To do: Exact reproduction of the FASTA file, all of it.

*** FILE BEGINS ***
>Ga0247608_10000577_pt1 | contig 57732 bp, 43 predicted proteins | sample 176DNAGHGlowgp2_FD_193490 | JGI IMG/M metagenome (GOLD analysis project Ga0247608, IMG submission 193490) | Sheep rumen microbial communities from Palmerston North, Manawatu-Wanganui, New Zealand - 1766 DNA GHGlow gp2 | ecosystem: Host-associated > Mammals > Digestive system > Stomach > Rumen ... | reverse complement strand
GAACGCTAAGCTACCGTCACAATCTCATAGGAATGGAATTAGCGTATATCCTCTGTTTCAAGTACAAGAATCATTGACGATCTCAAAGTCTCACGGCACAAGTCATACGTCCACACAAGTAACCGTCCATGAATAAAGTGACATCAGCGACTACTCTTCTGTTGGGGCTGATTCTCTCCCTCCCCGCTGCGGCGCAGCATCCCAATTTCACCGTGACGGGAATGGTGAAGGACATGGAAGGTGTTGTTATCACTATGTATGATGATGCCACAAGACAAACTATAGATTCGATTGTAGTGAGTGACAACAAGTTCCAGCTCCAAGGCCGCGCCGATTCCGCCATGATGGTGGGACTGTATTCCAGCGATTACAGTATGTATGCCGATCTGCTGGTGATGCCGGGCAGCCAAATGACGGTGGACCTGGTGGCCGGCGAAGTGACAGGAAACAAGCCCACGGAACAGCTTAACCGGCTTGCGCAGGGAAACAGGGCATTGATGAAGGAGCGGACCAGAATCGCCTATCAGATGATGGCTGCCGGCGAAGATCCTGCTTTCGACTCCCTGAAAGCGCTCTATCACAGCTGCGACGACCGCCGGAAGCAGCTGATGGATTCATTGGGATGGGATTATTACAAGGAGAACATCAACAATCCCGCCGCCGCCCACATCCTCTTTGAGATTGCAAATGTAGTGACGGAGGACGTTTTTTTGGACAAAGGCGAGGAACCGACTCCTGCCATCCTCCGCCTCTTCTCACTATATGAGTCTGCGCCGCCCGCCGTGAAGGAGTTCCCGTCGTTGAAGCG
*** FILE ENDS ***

>Ga0247608_10000577_pt1 | contig 57732 bp, 43 predicted proteins | sample 176DNAGHGlowgp2_FD_193490 | JGI IMG/M metagenome (GOLD analysis project Ga0247608, IMG submission 193490) | Sheep rumen microbial communities from Palmerston North, Manawatu-Wanganui, New Zealand - 1766 DNA GHGlow gp2 | ecosystem: Host-associated > Mammals > Digestive system > Stomach > Rumen ... | reverse complement strand
GAACGCTAAGCTACCGTCACAATCTCATAGGAATGGAATTAGCGTATATCCTCTGTTTCAAGTACAAGAATCATTGACGATCTCAAAGTCTCACGGCACAAGTCATACGTCCACACAAGTAACCGTCCATGAATAAAGTGACATCAGCGACTACTCTTCTGTTGGGGCTGATTCTCTCCCTCCCCGCTGCGGCGCAGCATCCCAATTTCACCGTGACGGGAATGGTGAAGGACATGGAAGGTGTTGTTATCACTATGTATGATGATGCCACAAGACAAACTATAGATTCGATTGTAGTGAGTGACAACAAGTTCCAGCTCCAAGGCCGCGCCGATTCCGCCATGATGGTGGGACTGTATTCCAGCGATTACAGTATGTATGCCGATCTGCTGGTGATGCCGGGCAGCCAAATGACGGTGGACCTGGTGGCCGGCGAAGTGACAGGAAACAAGCCCACGGAACAGCTTAACCGGCTTGCGCAGGGAAACAGGGCATTGATGAAGGAGCGGACCAGAATCGCCTATCAGATGATGGCTGCCGGCGAAGATCCTGCTTTCGACTCCCTGAAAGCGCTCTATCACAGCTGCGACGACCGCCGGAAGCAGCTGATGGATTCATTGGGATGGGATTATTACAAGGAGAACATCAACAATCCCGCCGCCGCCCACATCCTCTTTGAGATTGCAAATGTAGTGACGGAGGACGTTTTTTTGGACAAAGGCGAGGAACCGACTCCTGCCATCCTCCGCCTCTTCTCACTATATGAGTCTGCGCCGCCCGCCGTGAAGGAGTTCCCGTCGTTGAAGCG